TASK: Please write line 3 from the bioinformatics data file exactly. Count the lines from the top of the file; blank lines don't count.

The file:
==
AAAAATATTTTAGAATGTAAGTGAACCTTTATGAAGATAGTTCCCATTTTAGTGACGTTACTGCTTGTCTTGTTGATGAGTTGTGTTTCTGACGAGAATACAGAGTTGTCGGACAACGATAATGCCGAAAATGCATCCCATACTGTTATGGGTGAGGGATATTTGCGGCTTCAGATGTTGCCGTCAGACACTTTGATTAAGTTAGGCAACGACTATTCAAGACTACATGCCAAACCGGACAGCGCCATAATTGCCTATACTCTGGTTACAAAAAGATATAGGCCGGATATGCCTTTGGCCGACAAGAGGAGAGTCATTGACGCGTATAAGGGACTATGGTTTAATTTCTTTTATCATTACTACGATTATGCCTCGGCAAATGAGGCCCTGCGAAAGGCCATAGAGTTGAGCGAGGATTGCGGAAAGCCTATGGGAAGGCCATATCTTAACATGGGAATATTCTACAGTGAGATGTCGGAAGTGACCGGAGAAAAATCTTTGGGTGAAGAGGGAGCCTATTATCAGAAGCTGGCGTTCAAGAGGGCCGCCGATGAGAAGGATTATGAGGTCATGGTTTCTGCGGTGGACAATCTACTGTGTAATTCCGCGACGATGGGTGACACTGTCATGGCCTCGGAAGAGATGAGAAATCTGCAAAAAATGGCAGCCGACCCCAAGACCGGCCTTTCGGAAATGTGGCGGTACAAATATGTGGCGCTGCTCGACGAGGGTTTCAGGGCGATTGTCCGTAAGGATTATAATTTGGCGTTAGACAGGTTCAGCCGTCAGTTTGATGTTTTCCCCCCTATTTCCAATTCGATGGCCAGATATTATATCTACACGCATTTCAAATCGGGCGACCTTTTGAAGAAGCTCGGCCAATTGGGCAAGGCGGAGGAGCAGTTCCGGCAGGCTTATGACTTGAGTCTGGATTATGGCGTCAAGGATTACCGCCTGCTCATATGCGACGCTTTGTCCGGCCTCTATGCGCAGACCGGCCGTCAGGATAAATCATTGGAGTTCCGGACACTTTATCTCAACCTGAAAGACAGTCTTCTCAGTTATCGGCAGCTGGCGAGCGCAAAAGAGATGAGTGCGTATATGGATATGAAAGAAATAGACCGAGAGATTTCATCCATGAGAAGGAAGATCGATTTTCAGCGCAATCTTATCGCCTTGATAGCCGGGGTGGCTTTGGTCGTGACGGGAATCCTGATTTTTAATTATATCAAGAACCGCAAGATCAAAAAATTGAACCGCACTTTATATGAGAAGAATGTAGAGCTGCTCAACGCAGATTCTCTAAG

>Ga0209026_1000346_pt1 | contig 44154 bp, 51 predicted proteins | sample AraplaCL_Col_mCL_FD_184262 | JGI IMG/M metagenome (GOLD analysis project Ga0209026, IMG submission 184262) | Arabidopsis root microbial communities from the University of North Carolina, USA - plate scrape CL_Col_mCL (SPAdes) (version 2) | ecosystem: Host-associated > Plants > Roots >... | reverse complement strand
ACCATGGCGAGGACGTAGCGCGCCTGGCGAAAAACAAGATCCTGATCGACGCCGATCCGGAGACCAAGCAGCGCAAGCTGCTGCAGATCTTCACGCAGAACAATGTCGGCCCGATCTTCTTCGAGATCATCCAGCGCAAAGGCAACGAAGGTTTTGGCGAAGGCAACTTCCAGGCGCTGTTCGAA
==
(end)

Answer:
ACCATGGCGAGGACGTAGCGCGCCTGGCGAAAAACAAGATCCTGATCGACGCCGATCCGGAGACCAAGCAGCGCAAGCTGCTGCAGATCTTCACGCAGAACAATGTCGGCCCGATCTTCTTCGAGATCATCCAGCGCAAAGGCAACGAAGGTTTTGGCGAAGGCAACTTCCAGGCGCTGTTCGAA